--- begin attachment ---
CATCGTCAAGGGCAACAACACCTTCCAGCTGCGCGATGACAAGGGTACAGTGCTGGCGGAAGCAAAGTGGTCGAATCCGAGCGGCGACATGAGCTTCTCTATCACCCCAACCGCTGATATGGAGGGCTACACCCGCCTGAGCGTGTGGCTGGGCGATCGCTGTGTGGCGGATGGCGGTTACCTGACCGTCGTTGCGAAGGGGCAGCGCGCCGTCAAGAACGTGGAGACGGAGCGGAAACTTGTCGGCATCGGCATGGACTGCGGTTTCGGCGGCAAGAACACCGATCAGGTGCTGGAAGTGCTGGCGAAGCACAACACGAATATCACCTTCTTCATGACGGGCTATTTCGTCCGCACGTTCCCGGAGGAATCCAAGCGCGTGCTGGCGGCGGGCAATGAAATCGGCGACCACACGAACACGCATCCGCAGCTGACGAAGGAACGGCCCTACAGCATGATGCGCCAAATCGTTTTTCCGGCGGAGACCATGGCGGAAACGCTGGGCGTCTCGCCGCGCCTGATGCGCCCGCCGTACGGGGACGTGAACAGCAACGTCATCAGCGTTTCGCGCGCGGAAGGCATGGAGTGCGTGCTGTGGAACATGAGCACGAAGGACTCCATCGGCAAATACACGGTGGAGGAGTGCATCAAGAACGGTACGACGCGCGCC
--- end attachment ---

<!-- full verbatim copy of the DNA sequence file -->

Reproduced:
CATCGTCAAGGGCAACAACACCTTCCAGCTGCGCGATGACAAGGGTACAGTGCTGGCGGAAGCAAAGTGGTCGAATCCGAGCGGCGACATGAGCTTCTCTATCACCCCAACCGCTGATATGGAGGGCTACACCCGCCTGAGCGTGTGGCTGGGCGATCGCTGTGTGGCGGATGGCGGTTACCTGACCGTCGTTGCGAAGGGGCAGCGCGCCGTCAAGAACGTGGAGACGGAGCGGAAACTTGTCGGCATCGGCATGGACTGCGGTTTCGGCGGCAAGAACACCGATCAGGTGCTGGAAGTGCTGGCGAAGCACAACACGAATATCACCTTCTTCATGACGGGCTATTTCGTCCGCACGTTCCCGGAGGAATCCAAGCGCGTGCTGGCGGCGGGCAATGAAATCGGCGACCACACGAACACGCATCCGCAGCTGACGAAGGAACGGCCCTACAGCATGATGCGCCAAATCGTTTTTCCGGCGGAGACCATGGCGGAAACGCTGGGCGTCTCGCCGCGCCTGATGCGCCCGCCGTACGGGGACGTGAACAGCAACGTCATCAGCGTTTCGCGCGCGGAAGGCATGGAGTGCGTGCTGTGGAACATGAGCACGAAGGACTCCATCGGCAAATACACGGTGGAGGAGTGCATCAAGAACGGTACGACGCGCGCC